end
end

vehicle = Vehicle.create      # => #<Vehicle @values={:state=>"parked", :name=>nil, :id=>1}>
vehicle.ignite                # => false
Message.count                 # => 0

Note that only before callbacks that halt the callback chain and failed attempts to save the record will result in the transaction being rolled back. If an after callback halts the chain, the previous result still applies and the transaction is not rolled back.

To turn off transactions:

class Vehicle < Sequel::Model
  state_machine :initial => :parked, :use_transactions => false do
    ...
  end
end

If using the save action for the machine, this option will be ignored as the transaction will be created by Sequel within save. To avoid this, use a different action like so:

class Vehicle < Sequel::Model
  state_machine :initial => :parked, :use_transactions => false, :action => :save_state do
    ...
  end

  alias_method :save_state, :save
end

Validation errors

If an event fails to successfully fire because there are no matching transitions for the current record, a validation error is added to the record's state attribute to help in determining why it failed and for reporting via the UI.

For example,

vehicle = Vehicle.create(:state => 'idling')  # => #<Vehicle @values={:state=>"parked", :name=>nil, :id=>1}>
vehicle.ignite                                # => false
vehicle.errors.full_messages                  # => ["state cannot transition via \"ignite\""]

If an event fails to fire because of a validation error on the record and not because a matching transition was not available, no error messages will be added to the state attribute.

In addition, if you're using the ignite! version of the event, then the failure reason (such as the current validation errors) will be included in the exception that gets raised when the event fails. For example, assuming there's a validation on a field called name on the class:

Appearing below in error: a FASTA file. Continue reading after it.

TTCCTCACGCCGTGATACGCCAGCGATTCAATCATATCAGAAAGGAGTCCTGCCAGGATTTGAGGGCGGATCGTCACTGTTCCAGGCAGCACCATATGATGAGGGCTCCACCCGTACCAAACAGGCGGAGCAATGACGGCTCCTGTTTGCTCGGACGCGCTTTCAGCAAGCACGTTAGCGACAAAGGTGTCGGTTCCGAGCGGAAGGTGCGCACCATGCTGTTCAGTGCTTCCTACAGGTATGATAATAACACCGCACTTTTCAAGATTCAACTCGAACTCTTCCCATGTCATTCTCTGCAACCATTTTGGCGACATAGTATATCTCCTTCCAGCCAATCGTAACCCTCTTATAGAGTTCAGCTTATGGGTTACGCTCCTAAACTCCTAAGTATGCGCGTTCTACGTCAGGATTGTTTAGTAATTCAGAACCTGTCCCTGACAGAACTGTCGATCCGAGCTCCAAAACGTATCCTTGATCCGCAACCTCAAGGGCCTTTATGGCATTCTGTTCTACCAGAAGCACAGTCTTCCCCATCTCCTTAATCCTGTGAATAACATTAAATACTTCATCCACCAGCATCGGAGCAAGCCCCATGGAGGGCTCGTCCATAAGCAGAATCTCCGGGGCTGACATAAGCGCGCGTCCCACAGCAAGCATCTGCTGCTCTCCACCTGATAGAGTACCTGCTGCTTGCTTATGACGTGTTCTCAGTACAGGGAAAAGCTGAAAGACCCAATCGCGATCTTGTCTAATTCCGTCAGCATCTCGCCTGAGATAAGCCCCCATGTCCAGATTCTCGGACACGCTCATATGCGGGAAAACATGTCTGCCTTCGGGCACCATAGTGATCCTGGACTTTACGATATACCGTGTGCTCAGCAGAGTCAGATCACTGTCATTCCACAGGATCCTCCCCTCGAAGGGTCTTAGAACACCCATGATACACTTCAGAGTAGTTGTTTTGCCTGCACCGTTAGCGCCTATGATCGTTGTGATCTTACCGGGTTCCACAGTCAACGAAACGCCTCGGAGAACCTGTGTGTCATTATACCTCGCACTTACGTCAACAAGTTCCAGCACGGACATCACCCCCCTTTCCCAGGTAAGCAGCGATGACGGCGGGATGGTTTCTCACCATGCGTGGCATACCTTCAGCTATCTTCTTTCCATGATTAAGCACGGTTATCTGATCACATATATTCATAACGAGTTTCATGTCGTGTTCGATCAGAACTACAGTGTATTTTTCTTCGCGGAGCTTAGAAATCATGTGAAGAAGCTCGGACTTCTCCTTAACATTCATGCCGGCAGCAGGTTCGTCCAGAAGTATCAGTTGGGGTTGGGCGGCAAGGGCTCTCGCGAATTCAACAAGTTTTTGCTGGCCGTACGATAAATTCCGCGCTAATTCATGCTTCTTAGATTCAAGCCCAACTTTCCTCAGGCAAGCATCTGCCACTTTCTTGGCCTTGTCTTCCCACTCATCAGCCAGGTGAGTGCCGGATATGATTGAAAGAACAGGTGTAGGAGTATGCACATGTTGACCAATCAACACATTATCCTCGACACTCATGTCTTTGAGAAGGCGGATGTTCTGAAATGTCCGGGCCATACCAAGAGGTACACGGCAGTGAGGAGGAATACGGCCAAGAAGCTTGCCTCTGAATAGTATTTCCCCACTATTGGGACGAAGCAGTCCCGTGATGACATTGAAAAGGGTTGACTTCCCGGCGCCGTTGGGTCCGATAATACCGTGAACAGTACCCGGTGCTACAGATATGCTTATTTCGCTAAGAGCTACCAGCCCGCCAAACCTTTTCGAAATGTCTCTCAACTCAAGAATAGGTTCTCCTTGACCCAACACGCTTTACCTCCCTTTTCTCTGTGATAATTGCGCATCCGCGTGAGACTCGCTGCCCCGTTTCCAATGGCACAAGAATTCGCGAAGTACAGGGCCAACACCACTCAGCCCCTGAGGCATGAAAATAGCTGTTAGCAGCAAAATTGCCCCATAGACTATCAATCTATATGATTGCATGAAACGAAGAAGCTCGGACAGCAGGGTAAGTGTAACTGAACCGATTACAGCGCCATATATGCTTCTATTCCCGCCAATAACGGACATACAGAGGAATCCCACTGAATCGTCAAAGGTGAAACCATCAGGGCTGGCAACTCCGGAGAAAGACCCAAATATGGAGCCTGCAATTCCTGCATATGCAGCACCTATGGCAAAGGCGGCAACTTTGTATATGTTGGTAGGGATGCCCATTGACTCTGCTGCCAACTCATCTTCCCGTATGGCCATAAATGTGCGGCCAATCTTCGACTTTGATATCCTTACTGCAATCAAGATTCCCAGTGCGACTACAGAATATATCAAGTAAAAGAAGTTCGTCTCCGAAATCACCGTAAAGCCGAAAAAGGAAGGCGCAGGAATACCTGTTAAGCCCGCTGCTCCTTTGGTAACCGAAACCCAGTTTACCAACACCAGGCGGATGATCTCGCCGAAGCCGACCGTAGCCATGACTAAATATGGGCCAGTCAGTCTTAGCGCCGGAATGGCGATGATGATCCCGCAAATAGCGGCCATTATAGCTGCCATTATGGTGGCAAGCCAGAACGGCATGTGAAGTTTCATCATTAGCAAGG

vehicle = Vehicle.new
vehicle.ignite!       # => StateMachine::InvalidTransition: Cannot transition state via :ignite from :parked (Reason(s): Name cannot be blank)

Scopes

To assist in filtering models with specific states, a series of class methods are defined on the model for finding records with or without a particular set of states.

These named scopes are the functional equivalent of the following definitions:

class Vehicle < Sequel::Model
  class << self
    def with_states(*states)
      filter(:state => states)
    end
    alias_method :with_state, :with_states

    def without_states(*states)
      filter(~{:state => states})
    end
    alias_method :without_state, :without_states
  end
end

Note, however, that the states are converted to their stored values before being passed into the query.

Because of the way scopes work in Sequel, they can be chained like so:

Vehicle.with_state(:parked).order(:id.desc)

Note that states can also be referenced by the string version of their name:

Vehicle.with_state('parked')

Callbacks

All before/after transition callbacks defined for Sequel resources behave in the same way that other Sequel hooks behave. Rather than passing in the record as an argument to the callback, the callback is instead bound to the object and evaluated within its context.

For example,

class Vehicle < Sequel::Model
  state_machine :initial => :parked do
    before_transition any => :idling do
      put_on_seatbelt
    end

    before_transition do |transition|
      # log message
    end

    event :ignite do
      transition :parked => :idling
    end
  end

  def put_on_seatbelt
    ...
  end
end

Note, also, that the transition can be accessed by simply defining additional arguments in the callback block.

Failure callbacks